Following the development of portable electronics, the requirement for self-powered electronic devices has emerged as one of the hottest scientific topics for next generation of electronics. One approach to scavenge the energy from the environment is utilizing piezoelectric materials to perform the energy harvesting process.
Normally, poly(vinylidene fluoride) (PVDF) based piezoelectric polymer materials are most common materials used in sensors, transducers, and energy harvesting applications. However, PVDF materials suffer from losing their piezoelectricity when the temperature is above 75℃. PLA is a biodegradable polymer which can be synthesized via ring-opening polymerization using the monomer of lactic acid. The monomer can be produced from sugar and starch by bacterial fermentation. From the previous research results, it was found that processed PLLA exhibits excellent piezoelectric property and can be used for sensors, actuators, and energy harvesting applications.
Recently, Ren’s research group in Chinese Academy of Sciences has found that a poly(L-lactic acid) (PLLA) based biopolymer can generate around 10 µW electric power output using double layers of the PLLA films under low-frequency vibration. Additionally, Ren’s group also found that the PLLA polymer even maintained its high piezoelectricity after thermal treatment at 140℃ without an extra-poling step.
At the beginning of the investigation, the PLLA cantilever device was simulated using a theoretical equation which calculated the resonance frequency based on material property and device dimension. The length ratio, thickness ratios between the PLLA layers and the poly(ethylene terephthalate) (PET) layers, and tip loads were calculated to achieve the optimized output conditions and resonance frequency.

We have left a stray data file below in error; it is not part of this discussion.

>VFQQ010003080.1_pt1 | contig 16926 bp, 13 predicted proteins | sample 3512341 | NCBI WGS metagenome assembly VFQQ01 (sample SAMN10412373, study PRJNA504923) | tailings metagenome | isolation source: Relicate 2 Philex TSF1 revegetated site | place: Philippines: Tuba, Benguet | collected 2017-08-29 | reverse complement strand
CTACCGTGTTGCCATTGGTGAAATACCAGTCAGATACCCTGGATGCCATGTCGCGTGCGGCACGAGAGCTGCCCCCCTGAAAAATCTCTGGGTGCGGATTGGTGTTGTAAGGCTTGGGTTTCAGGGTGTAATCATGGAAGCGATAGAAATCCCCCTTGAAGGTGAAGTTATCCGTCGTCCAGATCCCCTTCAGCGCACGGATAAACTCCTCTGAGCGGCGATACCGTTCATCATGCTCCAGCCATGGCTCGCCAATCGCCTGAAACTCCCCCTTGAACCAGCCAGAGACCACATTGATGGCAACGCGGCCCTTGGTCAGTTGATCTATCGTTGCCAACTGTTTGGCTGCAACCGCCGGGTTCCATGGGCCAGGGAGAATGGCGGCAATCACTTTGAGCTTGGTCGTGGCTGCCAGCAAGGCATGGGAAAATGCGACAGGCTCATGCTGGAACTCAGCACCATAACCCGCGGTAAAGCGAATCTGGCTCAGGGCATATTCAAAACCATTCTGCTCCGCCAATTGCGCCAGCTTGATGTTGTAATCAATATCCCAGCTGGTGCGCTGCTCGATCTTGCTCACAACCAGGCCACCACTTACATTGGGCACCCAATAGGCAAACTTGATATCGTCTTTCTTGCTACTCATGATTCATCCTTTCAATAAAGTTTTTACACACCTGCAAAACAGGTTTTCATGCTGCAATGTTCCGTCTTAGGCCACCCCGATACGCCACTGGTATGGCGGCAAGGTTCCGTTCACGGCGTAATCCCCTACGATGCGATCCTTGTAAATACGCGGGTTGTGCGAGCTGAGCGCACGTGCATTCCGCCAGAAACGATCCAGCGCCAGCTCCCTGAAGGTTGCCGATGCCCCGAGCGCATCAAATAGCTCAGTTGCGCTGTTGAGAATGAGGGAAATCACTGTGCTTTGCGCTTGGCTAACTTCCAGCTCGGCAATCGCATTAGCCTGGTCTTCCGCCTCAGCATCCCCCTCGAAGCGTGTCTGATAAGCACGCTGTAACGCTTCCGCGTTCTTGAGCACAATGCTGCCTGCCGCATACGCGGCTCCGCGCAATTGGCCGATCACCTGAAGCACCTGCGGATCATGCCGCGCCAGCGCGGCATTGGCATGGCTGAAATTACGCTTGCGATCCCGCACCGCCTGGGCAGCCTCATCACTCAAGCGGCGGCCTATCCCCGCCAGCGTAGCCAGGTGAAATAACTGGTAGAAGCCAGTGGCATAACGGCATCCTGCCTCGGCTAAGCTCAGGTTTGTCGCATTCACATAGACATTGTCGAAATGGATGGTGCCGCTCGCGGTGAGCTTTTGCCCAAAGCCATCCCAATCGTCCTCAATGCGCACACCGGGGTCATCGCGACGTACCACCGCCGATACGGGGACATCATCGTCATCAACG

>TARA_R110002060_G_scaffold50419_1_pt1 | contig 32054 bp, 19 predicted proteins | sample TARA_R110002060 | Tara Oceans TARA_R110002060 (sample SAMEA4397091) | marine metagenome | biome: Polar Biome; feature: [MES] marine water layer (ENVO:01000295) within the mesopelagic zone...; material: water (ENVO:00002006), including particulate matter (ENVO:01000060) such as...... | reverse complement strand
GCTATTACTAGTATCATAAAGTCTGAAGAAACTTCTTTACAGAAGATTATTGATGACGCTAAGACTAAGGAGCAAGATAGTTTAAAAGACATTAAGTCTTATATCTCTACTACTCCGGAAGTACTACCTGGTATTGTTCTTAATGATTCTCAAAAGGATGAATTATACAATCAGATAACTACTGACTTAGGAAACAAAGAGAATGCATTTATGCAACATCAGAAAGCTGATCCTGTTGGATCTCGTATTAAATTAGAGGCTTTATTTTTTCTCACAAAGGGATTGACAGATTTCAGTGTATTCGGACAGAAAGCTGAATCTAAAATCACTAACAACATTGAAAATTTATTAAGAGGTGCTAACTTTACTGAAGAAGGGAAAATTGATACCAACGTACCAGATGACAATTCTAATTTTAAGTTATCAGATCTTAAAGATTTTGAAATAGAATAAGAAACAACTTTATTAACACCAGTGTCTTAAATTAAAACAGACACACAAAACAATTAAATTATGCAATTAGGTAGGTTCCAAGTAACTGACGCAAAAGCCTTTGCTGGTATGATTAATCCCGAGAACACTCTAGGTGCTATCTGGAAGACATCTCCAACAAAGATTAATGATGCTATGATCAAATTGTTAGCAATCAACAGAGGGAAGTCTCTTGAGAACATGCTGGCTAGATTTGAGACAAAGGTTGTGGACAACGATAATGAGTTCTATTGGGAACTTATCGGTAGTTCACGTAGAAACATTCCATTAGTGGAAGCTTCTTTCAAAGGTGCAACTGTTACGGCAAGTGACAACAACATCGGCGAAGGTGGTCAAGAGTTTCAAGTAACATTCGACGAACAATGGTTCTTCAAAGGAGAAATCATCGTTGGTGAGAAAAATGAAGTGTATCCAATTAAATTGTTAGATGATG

Furthermore, a double-layered PLLA based cantilever device was designed and fabricated based on the theoretical result. After the PLLA films were fabricated by solution casting method, the double-layered PLLA films were sputter coated with Au electrodes on both sides of the film and glued to the top of the PET passive layer using epoxy. A tip load was also attached to the free end of the PET film to form a cantilever structure.
The device was tested using a shaker driven by a function generator and an amplifier. Test results showed that the PLLA based cantilever device generated around 14 µW power for the vibration around ~50 Hz. Next, the output signal was rectified by a lab-designed full-bridge circuit, the rectified PLLA cantilever signal was used to charge an 8 mAhr lithium-ion battery to 3.2 V within 7.5 hours. The electrical energy stored in the lithium-ion battery can light up 30 LEDs for one minute. The paper was published by Advanced Sustainable Systems in 2017.
This study, A Poly(l-Lactic Acid) Polymer-Based Thermally Stable Cantilever for Vibration Energy Harvesting Applications was recently published in the journal Advanced Sustainable Systems.